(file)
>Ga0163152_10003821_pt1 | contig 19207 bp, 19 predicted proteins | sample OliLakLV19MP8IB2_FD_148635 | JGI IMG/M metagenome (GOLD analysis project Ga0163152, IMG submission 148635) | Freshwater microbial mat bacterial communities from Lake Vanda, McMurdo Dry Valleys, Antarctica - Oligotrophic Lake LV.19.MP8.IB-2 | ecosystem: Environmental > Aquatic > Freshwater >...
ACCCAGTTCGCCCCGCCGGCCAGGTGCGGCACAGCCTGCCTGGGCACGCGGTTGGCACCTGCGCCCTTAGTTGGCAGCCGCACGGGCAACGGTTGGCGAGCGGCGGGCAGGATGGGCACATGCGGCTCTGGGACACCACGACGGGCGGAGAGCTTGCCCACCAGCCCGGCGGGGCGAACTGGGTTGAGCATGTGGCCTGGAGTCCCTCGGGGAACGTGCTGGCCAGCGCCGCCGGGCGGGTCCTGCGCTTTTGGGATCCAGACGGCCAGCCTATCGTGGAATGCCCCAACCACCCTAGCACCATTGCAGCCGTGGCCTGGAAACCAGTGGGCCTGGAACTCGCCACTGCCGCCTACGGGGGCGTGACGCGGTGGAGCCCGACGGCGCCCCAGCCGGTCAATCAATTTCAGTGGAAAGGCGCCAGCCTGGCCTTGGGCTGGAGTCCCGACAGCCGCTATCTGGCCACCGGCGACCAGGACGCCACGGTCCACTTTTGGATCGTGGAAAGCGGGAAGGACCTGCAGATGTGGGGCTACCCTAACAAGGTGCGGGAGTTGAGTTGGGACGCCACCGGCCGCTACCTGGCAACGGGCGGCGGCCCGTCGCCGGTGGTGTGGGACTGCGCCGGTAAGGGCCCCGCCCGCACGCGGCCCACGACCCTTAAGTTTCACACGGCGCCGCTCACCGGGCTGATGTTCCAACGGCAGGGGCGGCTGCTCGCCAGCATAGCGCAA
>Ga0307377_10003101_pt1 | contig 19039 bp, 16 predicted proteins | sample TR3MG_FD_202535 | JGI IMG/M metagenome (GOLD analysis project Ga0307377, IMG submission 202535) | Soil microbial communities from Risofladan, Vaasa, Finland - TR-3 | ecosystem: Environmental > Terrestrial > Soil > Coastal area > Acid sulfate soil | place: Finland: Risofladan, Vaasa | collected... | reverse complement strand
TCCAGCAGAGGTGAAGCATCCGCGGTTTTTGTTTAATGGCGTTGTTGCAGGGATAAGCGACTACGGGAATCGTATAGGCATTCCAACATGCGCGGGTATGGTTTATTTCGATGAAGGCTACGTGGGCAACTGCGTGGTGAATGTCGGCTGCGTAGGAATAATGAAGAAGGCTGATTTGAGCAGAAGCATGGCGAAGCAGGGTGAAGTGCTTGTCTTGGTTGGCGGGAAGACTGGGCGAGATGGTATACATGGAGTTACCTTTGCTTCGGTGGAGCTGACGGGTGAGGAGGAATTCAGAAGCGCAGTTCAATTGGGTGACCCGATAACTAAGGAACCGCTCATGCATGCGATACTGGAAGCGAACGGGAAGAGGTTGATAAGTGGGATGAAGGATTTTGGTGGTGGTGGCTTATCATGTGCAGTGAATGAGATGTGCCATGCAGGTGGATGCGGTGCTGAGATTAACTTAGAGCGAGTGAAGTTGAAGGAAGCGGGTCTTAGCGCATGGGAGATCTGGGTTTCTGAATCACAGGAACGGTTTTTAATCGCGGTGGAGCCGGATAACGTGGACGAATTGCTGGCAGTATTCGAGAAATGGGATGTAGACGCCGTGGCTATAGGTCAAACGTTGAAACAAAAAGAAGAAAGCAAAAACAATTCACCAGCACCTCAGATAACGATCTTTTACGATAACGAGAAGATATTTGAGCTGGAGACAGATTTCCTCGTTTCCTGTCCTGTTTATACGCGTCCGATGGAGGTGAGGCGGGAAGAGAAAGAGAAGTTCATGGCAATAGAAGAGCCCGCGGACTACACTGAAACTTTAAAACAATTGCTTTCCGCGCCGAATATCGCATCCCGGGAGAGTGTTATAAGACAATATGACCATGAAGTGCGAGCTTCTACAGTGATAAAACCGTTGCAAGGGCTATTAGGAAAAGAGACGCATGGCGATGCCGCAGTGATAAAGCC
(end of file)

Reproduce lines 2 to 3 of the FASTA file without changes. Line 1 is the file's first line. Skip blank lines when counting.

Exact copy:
ACCCAGTTCGCCCCGCCGGCCAGGTGCGGCACAGCCTGCCTGGGCACGCGGTTGGCACCTGCGCCCTTAGTTGGCAGCCGCACGGGCAACGGTTGGCGAGCGGCGGGCAGGATGGGCACATGCGGCTCTGGGACACCACGACGGGCGGAGAGCTTGCCCACCAGCCCGGCGGGGCGAACTGGGTTGAGCATGTGGCCTGGAGTCCCTCGGGGAACGTGCTGGCCAGCGCCGCCGGGCGGGTCCTGCGCTTTTGGGATCCAGACGGCCAGCCTATCGTGGAATGCCCCAACCACCCTAGCACCATTGCAGCCGTGGCCTGGAAACCAGTGGGCCTGGAACTCGCCACTGCCGCCTACGGGGGCGTGACGCGGTGGAGCCCGACGGCGCCCCAGCCGGTCAATCAATTTCAGTGGAAAGGCGCCAGCCTGGCCTTGGGCTGGAGTCCCGACAGCCGCTATCTGGCCACCGGCGACCAGGACGCCACGGTCCACTTTTGGATCGTGGAAAGCGGGAAGGACCTGCAGATGTGGGGCTACCCTAACAAGGTGCGGGAGTTGAGTTGGGACGCCACCGGCCGCTACCTGGCAACGGGCGGCGGCCCGTCGCCGGTGGTGTGGGACTGCGCCGGTAAGGGCCCCGCCCGCACGCGGCCCACGACCCTTAAGTTTCACACGGCGCCGCTCACCGGGCTGATGTTCCAACGGCAGGGGCGGCTGCTCGCCAGCATAGCGCAA
>Ga0307377_10003101_pt1 | contig 19039 bp, 16 predicted proteins | sample TR3MG_FD_202535 | JGI IMG/M metagenome (GOLD analysis project Ga0307377, IMG submission 202535) | Soil microbial communities from Risofladan, Vaasa, Finland - TR-3 | ecosystem: Environmental > Terrestrial > Soil > Coastal area > Acid sulfate soil | place: Finland: Risofladan, Vaasa | collected... | reverse complement strand